Furthest Right

Another Mistaken Meme

Here comes the latest from the herd dynamics: strong men create good times, good times create weak men, weak men create hard times, hard times create strong men. It is off-base because it assumes that external forces, and not our internal spirit toward heroism and virtue, are what is necessary to restore a quality civilization.

In fact, this meme is downright toxic. It essentially says that our problem was not the bad decisions that we made, but that we prospered, forgetting that it is possible — although none have done it — to choose to prosper without becoming distracted by wealth and comfort. It would require eliminating the weak from among us, probably through exile to the third world.

The Eternal Human Problem plagues us as individuals and civilizations. Our tendency is to see ourselves as the center of the world, creating a mental virus that we spread to others by socializing, eventually creating a hybrid mob-gang-cult-herd that demands egalitarianism so that all individuals in it feel protected against the possibility of being wrong, having lowered social status, or facing unpopular truths.

This meme plays right into that. The problem is not that we lost sight of our purpose and pursued what made most people feel warm fuzzies instead, which is what humans always do. Oh no; our problem is that we lived in good times. The solution is to wait for times to get hard enough and then, people will magically “become hard” (brah) and make good times again.

Instead we should look at reality through a more nuanced lens. We succeeded, so we faced new problems; instead of confronting those, we fell to fighting among ourselves, and then the lower castes took over, as happens in every failing society. We lost sight of our purpose, and through that, stopped valuing our inner traits like intelligence and virtue. We flaked out and chased our own egos instead of what was right.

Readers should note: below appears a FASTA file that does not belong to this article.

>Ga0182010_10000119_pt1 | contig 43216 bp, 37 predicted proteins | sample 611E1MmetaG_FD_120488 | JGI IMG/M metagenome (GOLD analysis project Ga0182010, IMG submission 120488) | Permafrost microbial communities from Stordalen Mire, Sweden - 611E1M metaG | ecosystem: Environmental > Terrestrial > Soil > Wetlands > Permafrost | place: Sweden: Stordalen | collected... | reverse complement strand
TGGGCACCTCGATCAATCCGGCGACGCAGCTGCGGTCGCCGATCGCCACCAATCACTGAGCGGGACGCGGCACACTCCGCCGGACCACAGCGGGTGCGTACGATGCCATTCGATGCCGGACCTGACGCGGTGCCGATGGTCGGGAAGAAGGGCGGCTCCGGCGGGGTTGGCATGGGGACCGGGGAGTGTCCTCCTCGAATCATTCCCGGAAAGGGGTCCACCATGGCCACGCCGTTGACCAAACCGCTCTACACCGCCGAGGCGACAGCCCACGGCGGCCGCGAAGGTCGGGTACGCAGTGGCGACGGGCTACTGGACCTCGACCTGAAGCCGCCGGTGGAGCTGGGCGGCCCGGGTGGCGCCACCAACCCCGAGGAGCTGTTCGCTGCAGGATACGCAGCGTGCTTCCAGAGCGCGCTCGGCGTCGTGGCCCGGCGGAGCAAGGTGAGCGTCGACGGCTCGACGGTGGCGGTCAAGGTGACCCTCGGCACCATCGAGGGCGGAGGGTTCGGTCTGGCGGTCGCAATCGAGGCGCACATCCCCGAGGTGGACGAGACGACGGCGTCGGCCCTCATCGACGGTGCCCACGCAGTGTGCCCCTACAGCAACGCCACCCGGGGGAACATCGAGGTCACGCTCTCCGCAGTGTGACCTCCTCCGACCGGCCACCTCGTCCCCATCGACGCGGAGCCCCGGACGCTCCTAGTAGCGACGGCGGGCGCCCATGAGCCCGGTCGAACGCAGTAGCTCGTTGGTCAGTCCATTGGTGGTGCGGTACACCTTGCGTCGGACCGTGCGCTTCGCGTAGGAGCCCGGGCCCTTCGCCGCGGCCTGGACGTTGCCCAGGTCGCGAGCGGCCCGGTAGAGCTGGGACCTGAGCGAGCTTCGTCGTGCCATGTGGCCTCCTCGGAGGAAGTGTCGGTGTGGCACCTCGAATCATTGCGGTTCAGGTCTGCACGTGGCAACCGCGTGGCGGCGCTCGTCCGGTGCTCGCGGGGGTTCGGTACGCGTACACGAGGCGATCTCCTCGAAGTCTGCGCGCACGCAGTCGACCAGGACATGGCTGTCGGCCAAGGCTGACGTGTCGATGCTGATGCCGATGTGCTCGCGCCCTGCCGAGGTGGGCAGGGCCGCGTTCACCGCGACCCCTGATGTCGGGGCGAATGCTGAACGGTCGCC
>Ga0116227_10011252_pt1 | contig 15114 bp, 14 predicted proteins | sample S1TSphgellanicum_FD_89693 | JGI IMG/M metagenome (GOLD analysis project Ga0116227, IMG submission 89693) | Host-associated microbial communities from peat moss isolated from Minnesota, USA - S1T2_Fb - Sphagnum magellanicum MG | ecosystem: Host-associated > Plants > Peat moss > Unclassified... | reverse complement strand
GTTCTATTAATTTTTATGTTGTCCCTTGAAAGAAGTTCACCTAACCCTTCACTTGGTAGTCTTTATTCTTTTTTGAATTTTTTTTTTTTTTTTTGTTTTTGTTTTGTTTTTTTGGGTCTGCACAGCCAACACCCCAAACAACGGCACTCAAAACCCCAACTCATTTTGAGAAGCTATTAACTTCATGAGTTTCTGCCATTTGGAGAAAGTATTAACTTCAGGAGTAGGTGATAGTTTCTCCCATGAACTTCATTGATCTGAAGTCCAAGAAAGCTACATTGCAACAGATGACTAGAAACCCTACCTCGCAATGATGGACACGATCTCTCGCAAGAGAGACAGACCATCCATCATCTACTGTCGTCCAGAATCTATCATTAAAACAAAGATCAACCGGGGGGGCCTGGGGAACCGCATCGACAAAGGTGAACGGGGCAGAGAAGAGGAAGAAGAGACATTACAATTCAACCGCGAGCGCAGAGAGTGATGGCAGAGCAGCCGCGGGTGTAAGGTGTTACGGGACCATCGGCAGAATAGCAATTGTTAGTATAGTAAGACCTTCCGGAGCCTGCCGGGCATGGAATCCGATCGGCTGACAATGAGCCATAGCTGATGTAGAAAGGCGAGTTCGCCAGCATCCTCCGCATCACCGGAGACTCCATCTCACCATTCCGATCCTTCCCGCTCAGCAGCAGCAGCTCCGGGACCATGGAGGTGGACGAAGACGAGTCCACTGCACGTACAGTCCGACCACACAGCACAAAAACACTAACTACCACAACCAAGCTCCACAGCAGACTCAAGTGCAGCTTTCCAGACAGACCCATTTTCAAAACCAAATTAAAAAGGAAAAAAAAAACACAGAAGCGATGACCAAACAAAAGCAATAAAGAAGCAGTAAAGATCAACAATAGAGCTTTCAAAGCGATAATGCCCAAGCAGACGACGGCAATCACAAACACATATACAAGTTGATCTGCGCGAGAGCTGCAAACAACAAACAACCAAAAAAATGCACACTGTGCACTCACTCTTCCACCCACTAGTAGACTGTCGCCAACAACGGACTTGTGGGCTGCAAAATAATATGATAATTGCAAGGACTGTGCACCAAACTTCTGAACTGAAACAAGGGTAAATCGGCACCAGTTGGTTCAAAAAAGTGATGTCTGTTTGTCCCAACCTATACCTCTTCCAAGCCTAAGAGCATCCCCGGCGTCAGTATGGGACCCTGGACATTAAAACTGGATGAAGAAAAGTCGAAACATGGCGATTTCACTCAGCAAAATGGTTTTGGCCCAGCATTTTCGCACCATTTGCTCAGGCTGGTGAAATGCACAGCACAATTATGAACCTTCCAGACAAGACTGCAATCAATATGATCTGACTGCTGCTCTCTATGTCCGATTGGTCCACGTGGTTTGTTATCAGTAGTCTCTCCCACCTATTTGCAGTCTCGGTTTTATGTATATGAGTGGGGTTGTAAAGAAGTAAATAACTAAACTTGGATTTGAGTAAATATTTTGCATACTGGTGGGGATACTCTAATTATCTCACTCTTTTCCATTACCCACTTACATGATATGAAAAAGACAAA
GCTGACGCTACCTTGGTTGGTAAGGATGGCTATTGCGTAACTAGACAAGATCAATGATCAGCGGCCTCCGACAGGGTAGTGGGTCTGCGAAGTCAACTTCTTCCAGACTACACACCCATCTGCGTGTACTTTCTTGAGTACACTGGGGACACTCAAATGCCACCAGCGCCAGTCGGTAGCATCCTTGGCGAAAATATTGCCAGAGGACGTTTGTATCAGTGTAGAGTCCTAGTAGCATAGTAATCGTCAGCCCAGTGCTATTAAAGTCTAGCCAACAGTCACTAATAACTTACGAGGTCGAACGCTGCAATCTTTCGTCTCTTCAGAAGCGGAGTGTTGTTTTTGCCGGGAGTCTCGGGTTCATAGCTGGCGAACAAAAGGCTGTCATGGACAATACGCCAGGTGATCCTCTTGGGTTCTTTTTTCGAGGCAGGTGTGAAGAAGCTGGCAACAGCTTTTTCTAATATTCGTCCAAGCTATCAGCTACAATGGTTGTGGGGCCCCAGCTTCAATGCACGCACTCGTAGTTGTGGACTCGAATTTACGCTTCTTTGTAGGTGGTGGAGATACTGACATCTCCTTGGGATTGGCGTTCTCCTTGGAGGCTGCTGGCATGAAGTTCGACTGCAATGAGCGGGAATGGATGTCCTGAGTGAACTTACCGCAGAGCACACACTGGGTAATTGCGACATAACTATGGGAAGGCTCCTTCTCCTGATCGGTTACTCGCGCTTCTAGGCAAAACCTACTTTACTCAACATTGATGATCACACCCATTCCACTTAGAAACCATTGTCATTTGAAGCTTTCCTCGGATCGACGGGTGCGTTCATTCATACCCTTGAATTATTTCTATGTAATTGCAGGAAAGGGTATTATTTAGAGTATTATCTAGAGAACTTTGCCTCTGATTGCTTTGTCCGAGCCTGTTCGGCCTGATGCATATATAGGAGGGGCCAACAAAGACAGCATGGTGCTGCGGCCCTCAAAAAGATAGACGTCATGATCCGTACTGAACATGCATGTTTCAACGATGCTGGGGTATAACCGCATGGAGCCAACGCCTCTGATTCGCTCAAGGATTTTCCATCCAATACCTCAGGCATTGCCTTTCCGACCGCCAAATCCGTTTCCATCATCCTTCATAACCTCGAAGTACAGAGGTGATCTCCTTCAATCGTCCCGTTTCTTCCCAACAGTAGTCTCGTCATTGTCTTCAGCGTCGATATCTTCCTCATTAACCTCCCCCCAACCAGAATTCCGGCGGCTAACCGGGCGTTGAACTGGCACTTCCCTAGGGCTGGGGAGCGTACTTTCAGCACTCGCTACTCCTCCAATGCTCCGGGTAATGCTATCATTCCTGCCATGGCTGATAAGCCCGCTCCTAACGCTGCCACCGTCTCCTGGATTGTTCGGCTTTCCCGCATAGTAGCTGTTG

On the optimistic side, this means that our task is relatively simple: we have to stop doing the stupid thing, and start doing what it was a reaction to, and then improve on that. Before we went down the path of individualism, we were committed to the realistic and transcendental at the same time because we were in love with and reverent toward our world. That is where we must pick up and start again.

But what stands in the way of that is reasoning based on the external. We cannot do this, much as we cannot buy a stationary bicycle for exercise and force ourselves to be healthy, by using external forces to compel internal change. Instead, we must make internal change — become good, virtuous and honest, most of all — and from that, external change will follow through our work and bravery.

These reasons show why this meme, while well-intended, is the exact opposite of what our people need to hear now.

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